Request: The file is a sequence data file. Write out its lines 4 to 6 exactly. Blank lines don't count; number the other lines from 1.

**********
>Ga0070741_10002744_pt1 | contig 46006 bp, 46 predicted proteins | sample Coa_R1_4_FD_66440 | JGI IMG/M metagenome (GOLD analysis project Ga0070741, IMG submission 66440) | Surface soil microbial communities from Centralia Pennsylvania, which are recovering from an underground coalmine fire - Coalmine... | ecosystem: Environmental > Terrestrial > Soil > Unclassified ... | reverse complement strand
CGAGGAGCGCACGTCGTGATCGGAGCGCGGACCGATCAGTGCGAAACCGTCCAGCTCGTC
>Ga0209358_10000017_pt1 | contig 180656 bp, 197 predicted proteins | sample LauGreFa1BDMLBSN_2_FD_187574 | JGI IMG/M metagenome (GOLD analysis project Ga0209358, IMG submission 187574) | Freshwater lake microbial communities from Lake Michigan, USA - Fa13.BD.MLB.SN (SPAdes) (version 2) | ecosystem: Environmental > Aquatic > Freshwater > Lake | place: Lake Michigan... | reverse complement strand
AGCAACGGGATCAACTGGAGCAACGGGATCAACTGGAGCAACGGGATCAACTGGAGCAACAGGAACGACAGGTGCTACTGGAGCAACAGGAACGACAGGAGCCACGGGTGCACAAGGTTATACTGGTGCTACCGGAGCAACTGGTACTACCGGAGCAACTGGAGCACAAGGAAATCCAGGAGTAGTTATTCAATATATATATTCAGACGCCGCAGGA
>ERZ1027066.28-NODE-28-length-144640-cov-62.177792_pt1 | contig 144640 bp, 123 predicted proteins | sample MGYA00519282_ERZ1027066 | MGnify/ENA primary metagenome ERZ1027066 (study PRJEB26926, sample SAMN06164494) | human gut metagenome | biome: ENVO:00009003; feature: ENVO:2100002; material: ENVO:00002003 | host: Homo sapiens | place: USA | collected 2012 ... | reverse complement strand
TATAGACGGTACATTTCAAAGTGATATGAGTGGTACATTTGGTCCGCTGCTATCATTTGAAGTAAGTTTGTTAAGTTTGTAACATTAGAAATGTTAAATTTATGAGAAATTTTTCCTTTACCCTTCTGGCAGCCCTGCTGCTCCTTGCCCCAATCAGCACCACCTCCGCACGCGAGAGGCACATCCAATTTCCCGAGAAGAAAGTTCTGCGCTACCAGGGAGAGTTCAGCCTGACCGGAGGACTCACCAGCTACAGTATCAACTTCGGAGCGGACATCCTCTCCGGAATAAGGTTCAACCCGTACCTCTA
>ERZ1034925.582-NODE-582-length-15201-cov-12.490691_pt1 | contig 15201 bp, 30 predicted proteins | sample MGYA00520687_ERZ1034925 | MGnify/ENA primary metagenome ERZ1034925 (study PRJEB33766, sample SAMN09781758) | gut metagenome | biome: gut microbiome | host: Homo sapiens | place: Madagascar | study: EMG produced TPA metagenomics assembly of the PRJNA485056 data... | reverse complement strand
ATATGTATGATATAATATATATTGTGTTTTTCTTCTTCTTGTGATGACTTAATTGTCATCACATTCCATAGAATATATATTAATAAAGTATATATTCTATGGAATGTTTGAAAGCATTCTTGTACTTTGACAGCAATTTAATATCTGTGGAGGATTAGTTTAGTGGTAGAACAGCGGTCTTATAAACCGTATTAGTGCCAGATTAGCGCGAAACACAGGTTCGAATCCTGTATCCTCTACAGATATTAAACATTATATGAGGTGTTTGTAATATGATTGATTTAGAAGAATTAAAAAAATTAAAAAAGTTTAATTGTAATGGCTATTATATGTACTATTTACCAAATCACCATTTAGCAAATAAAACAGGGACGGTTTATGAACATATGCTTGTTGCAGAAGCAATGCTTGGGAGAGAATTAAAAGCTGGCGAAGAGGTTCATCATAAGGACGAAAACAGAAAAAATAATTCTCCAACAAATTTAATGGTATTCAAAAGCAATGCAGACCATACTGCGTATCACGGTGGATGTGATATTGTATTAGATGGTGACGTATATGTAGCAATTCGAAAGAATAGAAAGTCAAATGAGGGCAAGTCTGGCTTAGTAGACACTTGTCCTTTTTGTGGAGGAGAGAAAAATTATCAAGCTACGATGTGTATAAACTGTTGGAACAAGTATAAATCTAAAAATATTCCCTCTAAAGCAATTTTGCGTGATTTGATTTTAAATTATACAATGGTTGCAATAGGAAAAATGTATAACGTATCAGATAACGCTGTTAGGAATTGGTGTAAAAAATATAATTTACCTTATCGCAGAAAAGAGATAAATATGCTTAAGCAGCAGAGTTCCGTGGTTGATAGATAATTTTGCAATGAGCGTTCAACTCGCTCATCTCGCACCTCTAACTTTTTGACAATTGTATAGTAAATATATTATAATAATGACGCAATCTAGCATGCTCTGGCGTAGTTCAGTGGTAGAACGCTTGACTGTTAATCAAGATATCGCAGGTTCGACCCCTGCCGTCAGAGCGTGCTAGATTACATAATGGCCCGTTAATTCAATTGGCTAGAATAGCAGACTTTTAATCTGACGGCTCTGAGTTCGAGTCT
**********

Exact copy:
AGCAACGGGATCAACTGGAGCAACGGGATCAACTGGAGCAACGGGATCAACTGGAGCAACAGGAACGACAGGTGCTACTGGAGCAACAGGAACGACAGGAGCCACGGGTGCACAAGGTTATACTGGTGCTACCGGAGCAACTGGTACTACCGGAGCAACTGGAGCACAAGGAAATCCAGGAGTAGTTATTCAATATATATATTCAGACGCCGCAGGA
>ERZ1027066.28-NODE-28-length-144640-cov-62.177792_pt1 | contig 144640 bp, 123 predicted proteins | sample MGYA00519282_ERZ1027066 | MGnify/ENA primary metagenome ERZ1027066 (study PRJEB26926, sample SAMN06164494) | human gut metagenome | biome: ENVO:00009003; feature: ENVO:2100002; material: ENVO:00002003 | host: Homo sapiens | place: USA | collected 2012 ... | reverse complement strand
TATAGACGGTACATTTCAAAGTGATATGAGTGGTACATTTGGTCCGCTGCTATCATTTGAAGTAAGTTTGTTAAGTTTGTAACATTAGAAATGTTAAATTTATGAGAAATTTTTCCTTTACCCTTCTGGCAGCCCTGCTGCTCCTTGCCCCAATCAGCACCACCTCCGCACGCGAGAGGCACATCCAATTTCCCGAGAAGAAAGTTCTGCGCTACCAGGGAGAGTTCAGCCTGACCGGAGGACTCACCAGCTACAGTATCAACTTCGGAGCGGACATCCTCTCCGGAATAAGGTTCAACCCGTACCTCTA